The plant kingdom, a beauty-boosting natural resource
Researchers reckon that we've only touched the tip of the plant world iceberg. According to current data, only 10% of 300,000 known species has been studied. Which means there are 250,000 left to go - a monumental task in a leafy world of infinite resources. Plants actually have a lot in common with humans. They breathe, grow, adapt, eat, reproduce and change according to the environment in which they grow. Scientists and researchers are continually being amazed by what they can teach us.
have an incredible ability to adapt. They're equipped with receptors and captors that gauge sunlight, as well as ground and air humidity levels. Some turn their heads to the sun, others sense the arrival of harmful conditions. They boast a sophisticated type of intelligence that still leaves scientists a bit baffled. Next generation labs are cropping up so that scientists can further research plants, as well as learn how to grow them in order to help us in the future. Plant biodiversity and the different climates in which they flourish are incredibly far and wide. As well as learning about their secrets, scientists are also trying to cultivate species in labs under varying conditions.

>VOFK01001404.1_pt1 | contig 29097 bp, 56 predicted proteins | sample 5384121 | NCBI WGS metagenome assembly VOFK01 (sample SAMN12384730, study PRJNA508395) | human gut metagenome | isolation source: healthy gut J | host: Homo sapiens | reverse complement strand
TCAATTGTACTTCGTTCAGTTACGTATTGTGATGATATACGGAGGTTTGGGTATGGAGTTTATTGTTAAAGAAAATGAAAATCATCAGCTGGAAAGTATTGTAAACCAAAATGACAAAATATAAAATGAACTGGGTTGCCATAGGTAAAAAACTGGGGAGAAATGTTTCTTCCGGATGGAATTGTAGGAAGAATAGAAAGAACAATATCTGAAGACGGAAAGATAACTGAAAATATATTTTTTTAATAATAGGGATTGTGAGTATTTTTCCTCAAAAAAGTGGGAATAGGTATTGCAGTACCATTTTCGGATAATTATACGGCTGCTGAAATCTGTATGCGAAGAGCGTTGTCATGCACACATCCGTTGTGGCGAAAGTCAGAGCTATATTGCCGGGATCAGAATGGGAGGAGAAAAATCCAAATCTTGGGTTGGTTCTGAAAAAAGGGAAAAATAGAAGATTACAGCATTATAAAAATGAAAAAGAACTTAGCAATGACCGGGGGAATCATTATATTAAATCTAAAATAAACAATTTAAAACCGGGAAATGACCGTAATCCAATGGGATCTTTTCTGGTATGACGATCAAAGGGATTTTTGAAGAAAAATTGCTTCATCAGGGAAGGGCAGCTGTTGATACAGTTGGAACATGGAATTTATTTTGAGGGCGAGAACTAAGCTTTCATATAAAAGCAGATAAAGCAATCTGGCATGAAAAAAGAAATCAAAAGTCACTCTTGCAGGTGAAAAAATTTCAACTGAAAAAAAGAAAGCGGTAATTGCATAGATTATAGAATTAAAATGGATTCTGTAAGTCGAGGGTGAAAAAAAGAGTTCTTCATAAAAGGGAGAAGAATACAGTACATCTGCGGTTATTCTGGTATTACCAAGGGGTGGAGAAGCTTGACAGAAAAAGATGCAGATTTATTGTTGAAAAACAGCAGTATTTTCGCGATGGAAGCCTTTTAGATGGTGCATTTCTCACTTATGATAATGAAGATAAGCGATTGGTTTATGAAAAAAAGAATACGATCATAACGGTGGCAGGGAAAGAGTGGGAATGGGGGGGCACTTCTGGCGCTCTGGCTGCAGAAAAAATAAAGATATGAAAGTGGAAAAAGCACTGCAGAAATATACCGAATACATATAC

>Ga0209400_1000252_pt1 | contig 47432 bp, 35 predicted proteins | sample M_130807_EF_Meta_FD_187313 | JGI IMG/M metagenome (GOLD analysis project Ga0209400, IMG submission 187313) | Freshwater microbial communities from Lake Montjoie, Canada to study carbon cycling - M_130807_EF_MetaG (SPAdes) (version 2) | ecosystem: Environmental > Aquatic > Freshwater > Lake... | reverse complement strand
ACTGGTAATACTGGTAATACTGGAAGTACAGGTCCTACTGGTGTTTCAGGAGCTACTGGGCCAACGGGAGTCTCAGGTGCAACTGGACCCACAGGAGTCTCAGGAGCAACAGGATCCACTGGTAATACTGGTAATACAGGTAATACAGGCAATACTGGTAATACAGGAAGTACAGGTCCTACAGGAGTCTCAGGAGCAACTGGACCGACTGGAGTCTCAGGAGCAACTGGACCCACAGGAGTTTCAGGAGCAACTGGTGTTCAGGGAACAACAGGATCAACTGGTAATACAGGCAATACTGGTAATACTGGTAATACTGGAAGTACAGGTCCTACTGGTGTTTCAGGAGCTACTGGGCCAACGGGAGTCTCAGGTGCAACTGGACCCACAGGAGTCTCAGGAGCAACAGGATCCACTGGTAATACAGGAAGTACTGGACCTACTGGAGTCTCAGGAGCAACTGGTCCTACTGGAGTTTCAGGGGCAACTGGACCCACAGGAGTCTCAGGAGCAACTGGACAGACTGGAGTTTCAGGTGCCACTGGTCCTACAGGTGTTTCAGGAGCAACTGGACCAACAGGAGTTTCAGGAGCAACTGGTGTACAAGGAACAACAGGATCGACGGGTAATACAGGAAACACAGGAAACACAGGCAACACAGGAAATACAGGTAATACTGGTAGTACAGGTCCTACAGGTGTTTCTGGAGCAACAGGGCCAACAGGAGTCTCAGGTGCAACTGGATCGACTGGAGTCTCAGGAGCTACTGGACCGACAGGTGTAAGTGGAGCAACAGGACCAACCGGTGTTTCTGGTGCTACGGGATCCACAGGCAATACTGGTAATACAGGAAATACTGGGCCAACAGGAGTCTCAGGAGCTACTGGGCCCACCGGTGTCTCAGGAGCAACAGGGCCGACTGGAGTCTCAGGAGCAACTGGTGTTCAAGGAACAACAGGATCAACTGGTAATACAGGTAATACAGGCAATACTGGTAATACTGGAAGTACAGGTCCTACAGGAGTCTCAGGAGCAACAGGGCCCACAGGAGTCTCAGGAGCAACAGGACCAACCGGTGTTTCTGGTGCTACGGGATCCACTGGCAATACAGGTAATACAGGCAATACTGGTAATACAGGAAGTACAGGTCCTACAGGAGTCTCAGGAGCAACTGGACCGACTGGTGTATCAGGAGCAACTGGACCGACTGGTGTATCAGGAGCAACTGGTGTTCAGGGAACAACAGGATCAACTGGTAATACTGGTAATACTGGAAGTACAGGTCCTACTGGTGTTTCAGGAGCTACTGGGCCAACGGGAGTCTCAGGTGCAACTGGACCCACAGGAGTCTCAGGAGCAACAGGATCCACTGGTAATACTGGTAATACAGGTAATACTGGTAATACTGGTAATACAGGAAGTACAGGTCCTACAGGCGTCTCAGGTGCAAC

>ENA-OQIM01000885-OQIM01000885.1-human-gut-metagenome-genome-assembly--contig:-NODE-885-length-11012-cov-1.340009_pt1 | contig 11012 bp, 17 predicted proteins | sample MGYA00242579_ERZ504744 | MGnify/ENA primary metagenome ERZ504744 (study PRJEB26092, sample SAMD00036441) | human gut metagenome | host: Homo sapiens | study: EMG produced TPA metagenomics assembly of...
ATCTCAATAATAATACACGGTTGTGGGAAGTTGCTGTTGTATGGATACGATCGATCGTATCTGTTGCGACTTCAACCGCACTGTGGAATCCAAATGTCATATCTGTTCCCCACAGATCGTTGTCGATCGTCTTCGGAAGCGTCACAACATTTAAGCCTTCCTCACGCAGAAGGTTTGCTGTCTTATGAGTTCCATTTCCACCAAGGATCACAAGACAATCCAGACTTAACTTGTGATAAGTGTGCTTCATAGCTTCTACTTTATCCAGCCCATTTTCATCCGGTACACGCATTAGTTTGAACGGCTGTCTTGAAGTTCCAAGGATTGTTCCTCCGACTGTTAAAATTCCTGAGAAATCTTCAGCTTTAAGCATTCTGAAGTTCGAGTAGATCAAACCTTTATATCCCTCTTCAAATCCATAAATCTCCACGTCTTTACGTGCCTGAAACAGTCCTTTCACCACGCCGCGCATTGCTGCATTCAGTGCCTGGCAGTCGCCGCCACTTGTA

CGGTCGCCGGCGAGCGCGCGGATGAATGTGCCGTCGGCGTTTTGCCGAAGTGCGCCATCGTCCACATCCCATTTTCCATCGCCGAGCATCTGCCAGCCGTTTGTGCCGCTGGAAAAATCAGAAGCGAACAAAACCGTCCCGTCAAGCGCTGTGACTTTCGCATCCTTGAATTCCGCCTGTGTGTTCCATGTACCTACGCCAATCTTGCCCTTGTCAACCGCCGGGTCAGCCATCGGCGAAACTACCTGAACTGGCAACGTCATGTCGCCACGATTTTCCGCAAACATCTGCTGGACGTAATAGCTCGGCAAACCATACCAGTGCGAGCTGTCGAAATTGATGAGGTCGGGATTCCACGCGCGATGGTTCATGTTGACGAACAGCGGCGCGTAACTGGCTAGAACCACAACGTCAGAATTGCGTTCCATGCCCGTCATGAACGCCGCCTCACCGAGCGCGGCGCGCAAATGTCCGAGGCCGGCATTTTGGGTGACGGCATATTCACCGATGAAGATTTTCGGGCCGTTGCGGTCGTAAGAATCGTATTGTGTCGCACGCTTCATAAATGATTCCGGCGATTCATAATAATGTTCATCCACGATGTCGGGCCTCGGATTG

Vitamins, antioxidants, moisturising factors, calming or regenerative properties... Numerous plant-based active ingredients are being selected by cosmetologists for their skin-loving actions. And if you look at history, you'll find that plants feature heavily in traditional recipes and rituals. In other words, plants and skin have a harmonious relationship. A relationship that researchers are optimising in order to improve skincare products. Each year, dozens of active ingredients are extracted, analysed, tested and patented to give us high-performing, well-targeted treatments. Note: plant research isn't just about reaping the benefits - it's also a question of respecting nature, as well as the communities that harvest both large and small-scale crops. Whilst production soars, so must eco-friendly techniques that take into account not only plants, but also local populations and consumers.